Accelerating climate action will help Honduras achieve inclusive and resilient growth
Honduras has the potential to reduce poverty, lower inequality, and achieve low-carbon and climate-resilient development while accelerating climate adaptation, leveraging decarbonization policies, and transforming the agriculture, transport, and electricity sectors, according to a new World Bank report.
The World Bank Group’s Country Climate and Development Report (CCDR) for Honduras provides policy recommendations on how to safeguard the country´s natural capital and foster sustainable economic growth while protecting the poorest and most vulnerable populations —such as indigenous peoples, afro-descendants and women—disproportionately affected by the impacts of climate change.
“Honduras has the opportunity to advance resilient and sustainable development by implementing reforms to reduce vulnerabilities, protect the population as well as natural assets while generating jobs and reducing carbon emissions,” said Kinnon Scott, World Bank Resident Representative in Honduras. “A people-focused approach will be critical to promote more inclusive growth as it can help empower communities, particularly Indigenous People and Afro-Hondurans, to participate in resilience planning, lead climate action, and improve their livelihoods.”
Climate change poses a risk to Honduras’s sustainable development and threatens to intensify the country’s vulnerabilities. Without further action, climate-induced natural hazards, such as excess rain and tropical cyclones, compounded with earthquakes, could cause losses of around 5.4 percent of the annual Gross Domestic Product (GDP) and increase public debt by 6.2 percentage points by 2050. In addition to putting food, water security, and human health at risk, the impact of climate change will likely exacerbate challenges such as poverty and inequality and compound existing issues such as migration, internal displacement, land conflicts, and insecurity. For example, the impacts of natural disasters could force up to 56,000 people to move from rural to urban areas within Honduras.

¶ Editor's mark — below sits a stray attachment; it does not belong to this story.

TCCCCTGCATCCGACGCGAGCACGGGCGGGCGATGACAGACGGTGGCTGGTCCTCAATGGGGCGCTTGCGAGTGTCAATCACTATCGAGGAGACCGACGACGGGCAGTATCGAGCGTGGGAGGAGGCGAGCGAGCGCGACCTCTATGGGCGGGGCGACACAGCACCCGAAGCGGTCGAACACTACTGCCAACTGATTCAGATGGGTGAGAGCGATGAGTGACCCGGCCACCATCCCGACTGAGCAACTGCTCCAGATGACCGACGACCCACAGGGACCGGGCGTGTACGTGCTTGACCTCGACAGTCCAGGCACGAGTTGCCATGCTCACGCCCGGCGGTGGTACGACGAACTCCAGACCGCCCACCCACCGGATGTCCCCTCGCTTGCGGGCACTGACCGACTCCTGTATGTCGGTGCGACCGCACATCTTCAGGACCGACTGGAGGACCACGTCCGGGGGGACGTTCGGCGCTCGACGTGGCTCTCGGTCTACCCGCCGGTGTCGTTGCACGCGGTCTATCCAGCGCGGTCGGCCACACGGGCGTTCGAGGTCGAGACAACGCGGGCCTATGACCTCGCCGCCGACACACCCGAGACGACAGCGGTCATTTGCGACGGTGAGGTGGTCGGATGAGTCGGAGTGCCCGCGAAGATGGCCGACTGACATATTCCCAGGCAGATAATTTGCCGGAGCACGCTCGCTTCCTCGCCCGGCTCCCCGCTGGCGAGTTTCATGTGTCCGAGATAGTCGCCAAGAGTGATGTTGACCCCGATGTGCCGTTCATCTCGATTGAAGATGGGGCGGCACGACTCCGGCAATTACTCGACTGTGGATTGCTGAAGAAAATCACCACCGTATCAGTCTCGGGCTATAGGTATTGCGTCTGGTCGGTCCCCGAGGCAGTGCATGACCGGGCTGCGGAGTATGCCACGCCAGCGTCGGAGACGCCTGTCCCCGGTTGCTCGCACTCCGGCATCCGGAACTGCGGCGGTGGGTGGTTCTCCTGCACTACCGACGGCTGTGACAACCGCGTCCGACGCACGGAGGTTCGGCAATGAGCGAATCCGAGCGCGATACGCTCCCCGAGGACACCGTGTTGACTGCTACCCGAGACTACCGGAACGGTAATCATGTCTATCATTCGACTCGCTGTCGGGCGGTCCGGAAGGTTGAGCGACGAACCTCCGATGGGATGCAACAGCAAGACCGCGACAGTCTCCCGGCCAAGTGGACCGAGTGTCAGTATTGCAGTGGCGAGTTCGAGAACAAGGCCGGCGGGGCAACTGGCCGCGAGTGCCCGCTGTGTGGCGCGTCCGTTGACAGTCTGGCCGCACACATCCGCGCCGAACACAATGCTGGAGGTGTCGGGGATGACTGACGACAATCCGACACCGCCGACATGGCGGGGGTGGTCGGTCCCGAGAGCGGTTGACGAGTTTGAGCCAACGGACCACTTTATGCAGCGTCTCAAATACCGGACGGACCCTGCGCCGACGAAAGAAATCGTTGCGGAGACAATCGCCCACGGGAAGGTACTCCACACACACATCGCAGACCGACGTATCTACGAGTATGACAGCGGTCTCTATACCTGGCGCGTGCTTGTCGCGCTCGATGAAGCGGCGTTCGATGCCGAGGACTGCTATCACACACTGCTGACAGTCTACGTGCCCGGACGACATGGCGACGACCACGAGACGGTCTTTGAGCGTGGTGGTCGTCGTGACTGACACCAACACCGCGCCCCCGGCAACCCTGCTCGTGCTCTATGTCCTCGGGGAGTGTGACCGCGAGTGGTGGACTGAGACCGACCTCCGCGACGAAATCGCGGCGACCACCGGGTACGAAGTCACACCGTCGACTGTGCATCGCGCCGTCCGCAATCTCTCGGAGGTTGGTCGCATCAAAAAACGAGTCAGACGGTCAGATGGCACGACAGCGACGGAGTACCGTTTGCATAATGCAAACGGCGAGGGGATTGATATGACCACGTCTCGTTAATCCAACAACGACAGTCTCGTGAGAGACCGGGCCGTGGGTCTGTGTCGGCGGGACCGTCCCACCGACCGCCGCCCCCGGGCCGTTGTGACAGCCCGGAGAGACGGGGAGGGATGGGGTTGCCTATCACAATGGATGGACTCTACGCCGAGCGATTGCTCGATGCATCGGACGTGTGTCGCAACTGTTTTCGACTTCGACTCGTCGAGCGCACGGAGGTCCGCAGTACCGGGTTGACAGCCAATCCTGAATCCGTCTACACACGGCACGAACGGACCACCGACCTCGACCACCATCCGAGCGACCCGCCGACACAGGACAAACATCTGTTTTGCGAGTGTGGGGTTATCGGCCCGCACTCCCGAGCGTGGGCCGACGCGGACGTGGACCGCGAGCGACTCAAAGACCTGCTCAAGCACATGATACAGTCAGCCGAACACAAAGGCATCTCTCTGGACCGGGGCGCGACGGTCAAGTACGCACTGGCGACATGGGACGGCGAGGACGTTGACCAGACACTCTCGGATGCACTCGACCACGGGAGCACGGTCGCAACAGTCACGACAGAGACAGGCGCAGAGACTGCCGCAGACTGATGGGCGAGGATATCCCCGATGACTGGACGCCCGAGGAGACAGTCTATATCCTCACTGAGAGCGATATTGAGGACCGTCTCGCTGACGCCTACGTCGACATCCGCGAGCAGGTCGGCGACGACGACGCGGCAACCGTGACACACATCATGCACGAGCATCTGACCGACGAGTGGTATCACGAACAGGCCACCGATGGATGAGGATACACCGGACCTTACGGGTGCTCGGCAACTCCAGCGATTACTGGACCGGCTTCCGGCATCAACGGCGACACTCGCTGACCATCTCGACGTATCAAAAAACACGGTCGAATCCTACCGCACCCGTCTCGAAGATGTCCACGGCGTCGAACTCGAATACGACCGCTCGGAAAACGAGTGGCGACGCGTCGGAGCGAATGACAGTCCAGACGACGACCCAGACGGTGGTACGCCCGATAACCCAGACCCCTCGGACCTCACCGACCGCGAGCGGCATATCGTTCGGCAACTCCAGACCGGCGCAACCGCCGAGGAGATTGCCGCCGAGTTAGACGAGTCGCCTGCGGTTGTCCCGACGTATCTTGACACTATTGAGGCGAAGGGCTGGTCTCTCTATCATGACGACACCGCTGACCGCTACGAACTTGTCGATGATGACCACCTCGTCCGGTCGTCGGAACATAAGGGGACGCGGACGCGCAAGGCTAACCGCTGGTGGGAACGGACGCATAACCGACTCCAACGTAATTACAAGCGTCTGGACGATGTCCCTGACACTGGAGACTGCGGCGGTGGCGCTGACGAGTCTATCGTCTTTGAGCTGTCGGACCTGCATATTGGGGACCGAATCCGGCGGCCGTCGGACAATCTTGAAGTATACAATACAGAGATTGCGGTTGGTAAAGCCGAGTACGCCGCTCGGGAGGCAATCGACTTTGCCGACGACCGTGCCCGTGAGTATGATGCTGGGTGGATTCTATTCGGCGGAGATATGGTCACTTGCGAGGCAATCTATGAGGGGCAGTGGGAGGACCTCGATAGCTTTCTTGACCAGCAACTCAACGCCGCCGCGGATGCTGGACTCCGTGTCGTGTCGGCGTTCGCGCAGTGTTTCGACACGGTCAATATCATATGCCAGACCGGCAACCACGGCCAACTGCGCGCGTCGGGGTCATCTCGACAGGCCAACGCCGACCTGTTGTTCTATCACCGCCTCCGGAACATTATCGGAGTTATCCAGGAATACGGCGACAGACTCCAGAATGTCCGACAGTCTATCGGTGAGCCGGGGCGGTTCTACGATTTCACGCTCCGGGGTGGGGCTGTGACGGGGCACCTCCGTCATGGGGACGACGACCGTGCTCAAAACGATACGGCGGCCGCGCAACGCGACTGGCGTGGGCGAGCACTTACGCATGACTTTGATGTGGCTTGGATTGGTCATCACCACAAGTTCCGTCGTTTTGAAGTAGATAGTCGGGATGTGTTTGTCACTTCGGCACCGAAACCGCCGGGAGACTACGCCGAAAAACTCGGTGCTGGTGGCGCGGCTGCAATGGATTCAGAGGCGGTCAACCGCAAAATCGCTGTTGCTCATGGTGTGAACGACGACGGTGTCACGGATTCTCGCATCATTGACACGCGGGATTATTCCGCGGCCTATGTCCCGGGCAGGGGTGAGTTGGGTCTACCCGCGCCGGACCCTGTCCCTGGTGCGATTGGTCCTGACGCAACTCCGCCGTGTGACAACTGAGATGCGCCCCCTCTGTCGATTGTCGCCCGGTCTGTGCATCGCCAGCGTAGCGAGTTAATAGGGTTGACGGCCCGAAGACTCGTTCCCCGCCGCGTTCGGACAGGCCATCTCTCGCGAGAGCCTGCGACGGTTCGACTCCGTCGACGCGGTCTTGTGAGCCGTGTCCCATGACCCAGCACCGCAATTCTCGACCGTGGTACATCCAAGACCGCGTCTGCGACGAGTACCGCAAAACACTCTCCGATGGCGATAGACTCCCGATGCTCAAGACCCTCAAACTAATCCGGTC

The Honduras CCDR emphasizes the need for a forward-looking strategy that prioritizes adaptation investments and swift response to natural hazards. The report recommends measures to boost the implementation of these strategies and investments and provides analytical evidence to evaluate additional climate actions.
“The private sector has an indispensable role to play in Honduras’ transition to a resilient, inclusive, and low-carbon future,” said Sanaa Abouzaid, Regional Manager of the International Finance Corporation (IFC)—the private sector arm of the World Bank Group—for Central America. “In light of the government’s fiscal constraints, strengthening the regulatory and business environment is key to leverage private sector investment and support the country’s climate change agenda.”
The report includes a set of development and policy recommendations to improve adaptation to climate change and avoid high economic, environmental, and social costs:
- Enhancing capacity and building a robust institutional framework to implement and monitor climate action.
- Enacting a proactive macro-fiscal policy that prioritizes disaster risk management and adaptation investment to quickly finance additional expenditures for reconstruction, relief, and transfers to vulnerable populations affected by natural hazards.
- Protecting the poorest and most vulnerable. A poverty alleviation and social inclusion strategy that strengthens resilience through land tenure security, diversification of income opportunities for urban and marginalized populations, locally led investments in lagging areas, and progressive policies targeting vulnerable households.
- Improving the productivity and resilience of the agriculture sector by implementing climate-smart agriculture technology, providing subsidies to support farmers and specific businesses, investing in research, skills, and information systems, enhancing water management and efficiency, and strengthening actions to restore, sustainably manage, and protect forest ecosystems.
- Promoting low-carbon and climate-resilient transport systems. Increasing the resilience of rural roads and incorporating nature-based solutions to protect road infrastructure can help improve access to agriculture products markets and human capital.
- Sustainability of the electricity sector. Improving the sector’s sustainability will incentivize more investment in renewable sources, such as dam-based hydropower, with the potential to support water storage, irrigation, and protection against flooding. Energy efficiency measures will be key to reducing emissions.